Looking For That Sweet Sweet Stimmy? Well, Marrying A Foreigner Was Your *First* Mistake
If you really loved America, you'd marry an American.
We keep learning new Fun Facts about the Coronavirus Bailout that make us love the various parts of it more and more. Large payments from the "small business" loans have gone to big companies. Plenty of Americans don't qualify for cash payments. The direct deposit payments are glitchy. And the paper checks that should finally start going out were delayed just a skosh by the need to put Donald Trump's damn name on them (which the Treasury Department now touts as a "security feature"). And as the Los Angeles Times reports, over a million American citizens won't qualify for a stimulus payment because they're married to non-citizens who don't have Social Security numbers. Yes, even for families where one parent and all the kids are citizens. This is a stimulus for Americans only . And not even all of them, either (see above).
As we've already noted, people who are in the country without papers don't qualify for unemployment benefits or for the stimulus payments, although in California at least Gov. Gavin Newsom has made some state payments available to undocumented folks. And as the LA Times explains , no stimulus payments are allowed for American citizens who made the bad choice of marrying someone who doesn't have a Social Security number. Roughly 1.2 Americans have spouses who lack legal status, but the IRS is perfectly willing to accept blended families' tax payments. And not having a Social Security number doesn't necessarily mean "undocumented," because some categories of legal immigrants still don't qualify.
Regardless of the reason, the stimulus bill specifically excludes those taxpayers from any relief.
According to the law, any family that files taxes with an Individual Taxpayer Identification Number, which the Internal Revenue Service issues to workers who lack Social Security numbers, cannot receive an Economic Impact Payment
Ah, but there is one exception to that: If one spouse is a member of the armed forces, then the family can get a stimulus check. That's nice for The Troops, at least until the administration can find a way to deport them. But not for others who are serving their country during this crisis:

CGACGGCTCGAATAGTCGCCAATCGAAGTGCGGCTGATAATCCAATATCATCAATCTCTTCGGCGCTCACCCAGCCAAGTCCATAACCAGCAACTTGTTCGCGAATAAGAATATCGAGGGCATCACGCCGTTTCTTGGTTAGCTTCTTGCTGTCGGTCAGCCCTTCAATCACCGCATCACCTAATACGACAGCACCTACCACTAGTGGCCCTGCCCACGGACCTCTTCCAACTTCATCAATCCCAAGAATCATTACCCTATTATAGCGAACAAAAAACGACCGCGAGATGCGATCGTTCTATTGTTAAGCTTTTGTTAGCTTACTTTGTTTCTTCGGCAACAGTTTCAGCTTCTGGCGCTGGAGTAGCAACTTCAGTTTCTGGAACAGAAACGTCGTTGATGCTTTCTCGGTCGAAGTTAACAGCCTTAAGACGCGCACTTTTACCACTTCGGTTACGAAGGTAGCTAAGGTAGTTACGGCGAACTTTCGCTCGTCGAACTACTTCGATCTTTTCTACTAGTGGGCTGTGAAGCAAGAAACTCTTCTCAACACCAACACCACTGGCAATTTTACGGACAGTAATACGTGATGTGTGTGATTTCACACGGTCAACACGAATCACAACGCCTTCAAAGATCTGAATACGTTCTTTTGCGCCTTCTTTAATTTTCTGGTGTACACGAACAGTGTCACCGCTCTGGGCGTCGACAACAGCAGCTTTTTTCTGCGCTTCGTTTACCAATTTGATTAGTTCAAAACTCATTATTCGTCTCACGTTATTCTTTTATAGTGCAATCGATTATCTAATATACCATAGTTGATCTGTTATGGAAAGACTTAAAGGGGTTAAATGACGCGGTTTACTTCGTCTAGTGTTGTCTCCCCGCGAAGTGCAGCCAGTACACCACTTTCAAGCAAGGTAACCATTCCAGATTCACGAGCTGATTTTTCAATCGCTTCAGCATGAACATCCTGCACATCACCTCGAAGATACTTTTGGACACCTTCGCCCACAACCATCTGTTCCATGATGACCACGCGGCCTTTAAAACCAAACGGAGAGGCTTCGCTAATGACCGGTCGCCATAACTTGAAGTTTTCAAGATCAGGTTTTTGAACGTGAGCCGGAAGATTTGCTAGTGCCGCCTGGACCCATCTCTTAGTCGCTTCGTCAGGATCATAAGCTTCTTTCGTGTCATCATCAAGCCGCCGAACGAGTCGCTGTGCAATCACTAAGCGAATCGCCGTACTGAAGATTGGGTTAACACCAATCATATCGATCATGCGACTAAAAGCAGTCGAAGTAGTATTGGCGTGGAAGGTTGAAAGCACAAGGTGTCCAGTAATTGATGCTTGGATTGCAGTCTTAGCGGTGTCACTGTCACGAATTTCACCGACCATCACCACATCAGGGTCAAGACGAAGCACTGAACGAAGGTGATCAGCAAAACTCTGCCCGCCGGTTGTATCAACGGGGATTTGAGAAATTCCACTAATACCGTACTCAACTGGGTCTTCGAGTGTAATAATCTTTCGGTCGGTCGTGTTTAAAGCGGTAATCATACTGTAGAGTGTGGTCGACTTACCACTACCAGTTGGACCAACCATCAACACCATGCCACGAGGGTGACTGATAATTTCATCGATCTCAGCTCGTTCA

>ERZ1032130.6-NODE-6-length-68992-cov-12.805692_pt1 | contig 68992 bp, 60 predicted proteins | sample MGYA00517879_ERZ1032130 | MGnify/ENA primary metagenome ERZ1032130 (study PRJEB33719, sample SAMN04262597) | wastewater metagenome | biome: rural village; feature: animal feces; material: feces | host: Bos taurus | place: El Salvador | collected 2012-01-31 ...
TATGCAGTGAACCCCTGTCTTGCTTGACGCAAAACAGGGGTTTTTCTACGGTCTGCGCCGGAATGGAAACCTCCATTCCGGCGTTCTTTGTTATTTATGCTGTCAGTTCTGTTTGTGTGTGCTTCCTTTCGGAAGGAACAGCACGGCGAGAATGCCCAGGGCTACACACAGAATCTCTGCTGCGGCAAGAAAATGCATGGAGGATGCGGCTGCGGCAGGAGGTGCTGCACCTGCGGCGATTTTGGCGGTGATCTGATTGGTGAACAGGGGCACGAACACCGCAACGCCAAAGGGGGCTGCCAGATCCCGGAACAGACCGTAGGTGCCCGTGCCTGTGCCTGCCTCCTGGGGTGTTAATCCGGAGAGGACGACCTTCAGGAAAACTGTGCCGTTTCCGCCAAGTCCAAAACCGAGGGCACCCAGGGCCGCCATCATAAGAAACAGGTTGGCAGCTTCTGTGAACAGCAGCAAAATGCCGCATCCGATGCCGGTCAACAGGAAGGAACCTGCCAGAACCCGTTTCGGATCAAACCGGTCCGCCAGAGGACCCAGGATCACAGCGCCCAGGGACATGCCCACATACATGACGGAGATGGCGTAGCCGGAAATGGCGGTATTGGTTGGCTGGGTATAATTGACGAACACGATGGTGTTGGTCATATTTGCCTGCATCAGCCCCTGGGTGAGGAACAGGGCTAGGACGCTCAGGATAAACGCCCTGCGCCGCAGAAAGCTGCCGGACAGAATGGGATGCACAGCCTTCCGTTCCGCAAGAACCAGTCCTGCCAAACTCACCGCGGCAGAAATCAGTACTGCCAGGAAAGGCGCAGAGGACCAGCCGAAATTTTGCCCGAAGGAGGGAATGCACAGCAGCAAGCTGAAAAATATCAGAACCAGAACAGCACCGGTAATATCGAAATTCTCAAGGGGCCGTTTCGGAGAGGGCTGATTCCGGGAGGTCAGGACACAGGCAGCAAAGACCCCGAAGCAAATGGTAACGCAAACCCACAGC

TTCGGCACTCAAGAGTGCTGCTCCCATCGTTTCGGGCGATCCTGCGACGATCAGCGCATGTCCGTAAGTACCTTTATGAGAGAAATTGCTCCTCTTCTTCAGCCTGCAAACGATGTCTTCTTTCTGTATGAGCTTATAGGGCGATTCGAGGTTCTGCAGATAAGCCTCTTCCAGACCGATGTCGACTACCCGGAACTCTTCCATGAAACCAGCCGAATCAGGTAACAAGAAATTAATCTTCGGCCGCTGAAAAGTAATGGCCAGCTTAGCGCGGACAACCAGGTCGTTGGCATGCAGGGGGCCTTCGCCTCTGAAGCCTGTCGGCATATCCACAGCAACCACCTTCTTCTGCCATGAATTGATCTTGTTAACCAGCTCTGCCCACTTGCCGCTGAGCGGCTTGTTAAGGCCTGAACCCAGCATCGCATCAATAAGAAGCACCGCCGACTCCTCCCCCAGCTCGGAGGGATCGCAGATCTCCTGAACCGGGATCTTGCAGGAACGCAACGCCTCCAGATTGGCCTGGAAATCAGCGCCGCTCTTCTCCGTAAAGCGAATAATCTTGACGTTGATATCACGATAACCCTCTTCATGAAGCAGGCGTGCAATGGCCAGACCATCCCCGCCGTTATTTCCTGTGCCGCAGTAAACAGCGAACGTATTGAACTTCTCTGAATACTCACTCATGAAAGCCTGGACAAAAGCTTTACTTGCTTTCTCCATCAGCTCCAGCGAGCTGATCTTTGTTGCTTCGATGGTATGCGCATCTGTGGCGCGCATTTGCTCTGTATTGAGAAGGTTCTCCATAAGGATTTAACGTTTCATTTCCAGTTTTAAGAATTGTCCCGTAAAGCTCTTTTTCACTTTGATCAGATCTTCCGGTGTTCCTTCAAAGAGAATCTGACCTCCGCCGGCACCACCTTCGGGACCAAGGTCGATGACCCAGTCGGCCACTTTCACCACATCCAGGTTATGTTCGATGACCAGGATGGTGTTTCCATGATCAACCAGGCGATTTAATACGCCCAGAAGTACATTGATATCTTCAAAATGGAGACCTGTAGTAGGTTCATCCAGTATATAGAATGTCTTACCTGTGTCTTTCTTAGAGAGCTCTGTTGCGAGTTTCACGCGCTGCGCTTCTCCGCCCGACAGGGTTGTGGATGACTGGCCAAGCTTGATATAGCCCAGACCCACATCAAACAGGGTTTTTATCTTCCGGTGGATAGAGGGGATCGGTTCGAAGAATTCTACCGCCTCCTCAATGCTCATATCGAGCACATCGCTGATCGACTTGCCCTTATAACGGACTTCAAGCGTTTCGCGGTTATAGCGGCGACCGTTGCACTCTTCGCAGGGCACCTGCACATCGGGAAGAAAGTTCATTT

In Baltimore, Ashlee Ramirez, a registered nurse in an emergency room, has spent the last month helping to intubate COVID-19 patients. With her hospital short on protective gear, she has spent her own money on materials to make masks and face shields as well as on heavy duty garbage bags in case gowns run out. But she has yet to receive any economic stimulus money, even though her husband, Fredy, a Honduran citizen, received a Social Security number in January.
The story also profiles Los Angeles fourth-grade teacher David Hessell-Cercado, whose husband, a Mexican citizen, is in the process of applying for a green card. But he doesn't have it yet, so no stimulus money for Hessell-Cercado, who assumed that as a citizen, he at least would get a payment. No sir, because he's all tainted with foreign! May as well put his comment up on the Statue of Liberty after Ken Cuccinelli sandblasts that traitorous poem glorifying immigrants off the pedestal: "Really? We're here all in this together, but some of us aren't apparently."
You may now begin your hollow mordant chants of "USA, USA, USA."
Now, we should point out that the exclusion of citizens married to non-SSN-holding immigrants is not, for a change, something dreamed up by Stephen Miller. It was also the case in George W. Bush's 2008 stimulus check program, which also excluded rebates to Americans married to foreign spouses who didn't have the number that makes you a valid human being.
"It's almost spiteful," said Ally, a 48-year old former educator in Philadelphia who is married to a Brazilian citizen and has three children. She did not want her last name to be used for privacy reasons.
"It's like, 'Geez, my country still does not care about my family!'" she said. "I'm still a U.S. citizen. I should not be punished because of who I chose to marry."
When she married her husband 16 years ago, she never imagined their daughter would graduate from college before Congress fixed the immigration system.
Almost spiteful? Oh, Ally, you sweet summer child. Of course it's spiteful. The entire American political system is built on spite. The Times notes that, to make this a little less spiteful, Congressman Lou Correa (D-California) introduced the Leave No Taxpayer Behind Act . That bill, introduced earlier this month, would make the $1200 stimulus payments available to all taxpayers regardless of whether they have a Social Security number. But the Times notes that "the bill has little chance of gaining bipartisan support in the Senate." Because spite is still, along with Big Money, this great nation's driving force.
[ LAT ]
Yr Wonkette is supported entirely by reader donations. Help us keep the servers humming and the writers paid. And if you're sheltering in place, here's our Amazon linky , too.